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David Giuntoli, Russell Hornsby (NBC)
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We’re about two-thirds of the way through season five of Grimm, and for a serialized drama that means it’s time to start getting its ducks in a row for the big finish. Last year, the show pulled this off by taking the ongoing royal intrigue and tying it with the parallel rise and fall of Juliette and Adalind, an empowered Juliette becoming a villain as a pregnant Adalind fled to the sanctuary of Team Grimm. In theory, season five should be poised to leap to an even bigger finish, our Portland heroes caught between the pinchers of Hadrian’s Wall and Black Claw and fighting to stay together in this war.


Unfortunately, “Inugami” is an episode that reflects how much work there is to do to get us to this point. I joke at times about how many plots Grimm is juggling at any given time, but this is an episode where it’s a serious structural problem, allotting some time to all of them and nudging them forward without managing to make any of them compelling. Renard’s campaign, Adalind’s professional life, the Fortress of Grimmitude’s tunnels, Wu’s nocturnal activities—the plot pings back and forth between all of them without taking the time to let any of them breathe accordingly. It’s a placeholder episode pure and simple, lots of secondary stories inching forward but begging for a burst of creativity.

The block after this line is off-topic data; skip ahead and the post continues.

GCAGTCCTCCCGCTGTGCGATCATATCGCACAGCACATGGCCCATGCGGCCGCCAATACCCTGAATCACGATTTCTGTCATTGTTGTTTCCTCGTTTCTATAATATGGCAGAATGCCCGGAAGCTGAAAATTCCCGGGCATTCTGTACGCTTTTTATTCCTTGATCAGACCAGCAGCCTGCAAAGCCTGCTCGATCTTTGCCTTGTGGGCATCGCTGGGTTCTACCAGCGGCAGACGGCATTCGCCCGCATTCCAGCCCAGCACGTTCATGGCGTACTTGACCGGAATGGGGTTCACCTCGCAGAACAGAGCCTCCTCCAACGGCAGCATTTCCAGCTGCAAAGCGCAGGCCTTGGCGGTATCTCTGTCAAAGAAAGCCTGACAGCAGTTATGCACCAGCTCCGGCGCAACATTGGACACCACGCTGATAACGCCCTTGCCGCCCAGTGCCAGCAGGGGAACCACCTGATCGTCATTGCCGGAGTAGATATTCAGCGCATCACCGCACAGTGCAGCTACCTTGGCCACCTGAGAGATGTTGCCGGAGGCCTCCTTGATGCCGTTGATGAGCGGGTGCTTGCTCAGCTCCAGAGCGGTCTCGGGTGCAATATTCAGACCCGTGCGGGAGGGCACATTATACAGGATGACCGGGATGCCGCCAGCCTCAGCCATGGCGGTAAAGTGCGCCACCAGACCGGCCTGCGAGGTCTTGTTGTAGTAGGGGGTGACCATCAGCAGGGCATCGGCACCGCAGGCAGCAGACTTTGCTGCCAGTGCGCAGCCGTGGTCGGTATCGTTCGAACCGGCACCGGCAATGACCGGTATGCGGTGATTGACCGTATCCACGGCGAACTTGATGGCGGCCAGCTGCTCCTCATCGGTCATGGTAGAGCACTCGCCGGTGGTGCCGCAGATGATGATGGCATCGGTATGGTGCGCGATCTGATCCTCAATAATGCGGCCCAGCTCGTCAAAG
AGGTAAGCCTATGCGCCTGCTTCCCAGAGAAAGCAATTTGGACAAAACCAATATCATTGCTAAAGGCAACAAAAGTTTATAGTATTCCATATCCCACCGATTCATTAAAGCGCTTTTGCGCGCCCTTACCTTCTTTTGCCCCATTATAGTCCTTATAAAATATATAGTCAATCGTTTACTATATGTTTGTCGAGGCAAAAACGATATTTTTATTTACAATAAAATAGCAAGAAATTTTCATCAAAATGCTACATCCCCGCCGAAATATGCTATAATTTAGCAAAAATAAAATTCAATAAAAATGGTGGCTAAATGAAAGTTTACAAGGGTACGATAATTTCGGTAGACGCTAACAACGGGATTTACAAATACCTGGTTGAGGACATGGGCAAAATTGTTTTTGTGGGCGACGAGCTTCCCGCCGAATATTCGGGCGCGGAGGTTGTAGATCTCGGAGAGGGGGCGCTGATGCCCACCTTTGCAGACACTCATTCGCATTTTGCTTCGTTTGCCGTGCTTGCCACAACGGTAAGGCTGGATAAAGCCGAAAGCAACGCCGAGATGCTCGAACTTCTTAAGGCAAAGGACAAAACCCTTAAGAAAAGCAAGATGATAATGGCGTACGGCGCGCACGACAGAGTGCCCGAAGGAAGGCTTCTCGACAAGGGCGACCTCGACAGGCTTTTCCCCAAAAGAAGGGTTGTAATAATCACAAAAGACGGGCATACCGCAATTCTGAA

Perhaps some of this could be forgiven if the case of the week was more interesting, but it’s unfortunately not. It’s another return to the world of wesen traditions, where a slight needs to be repaid in blood outside the law, this time with the mysterious death of a young man involved in the death of a friend. Despite some interesting ideas in the origin of the killing of how an unplanned woge can lead to tragic consequences, the whole event feels flat in presentation, with the kids being difficult to connect with and the parents unable to move past presenting simple grief and anger. And there’s something disappointingly lazy about the setup of the legend, which in the end boils down to an elderly Japanese man with a samurai sword talking about honor in a matter that’s on par with a bad 80s karate movie.

Cary-Hiroyuki Tagawa (NBC)

That traditionalism could be more easily forgiven if there was anything to hang onto in the story, which unfortunately there isn’t. The plot setup is handled primarily by stiffly delivered exposition, first with Brian’s dad dropping the news of his son’s involuntary manslaughter charge midway through a conversation and then later with the Akagis explaining the inugami as procedurally as Nick would read in one of his books. Both Team Grimm and the viewers are being pushed along through the story as opposed to being active players in it, and it’s not a particularly fun experience to witness.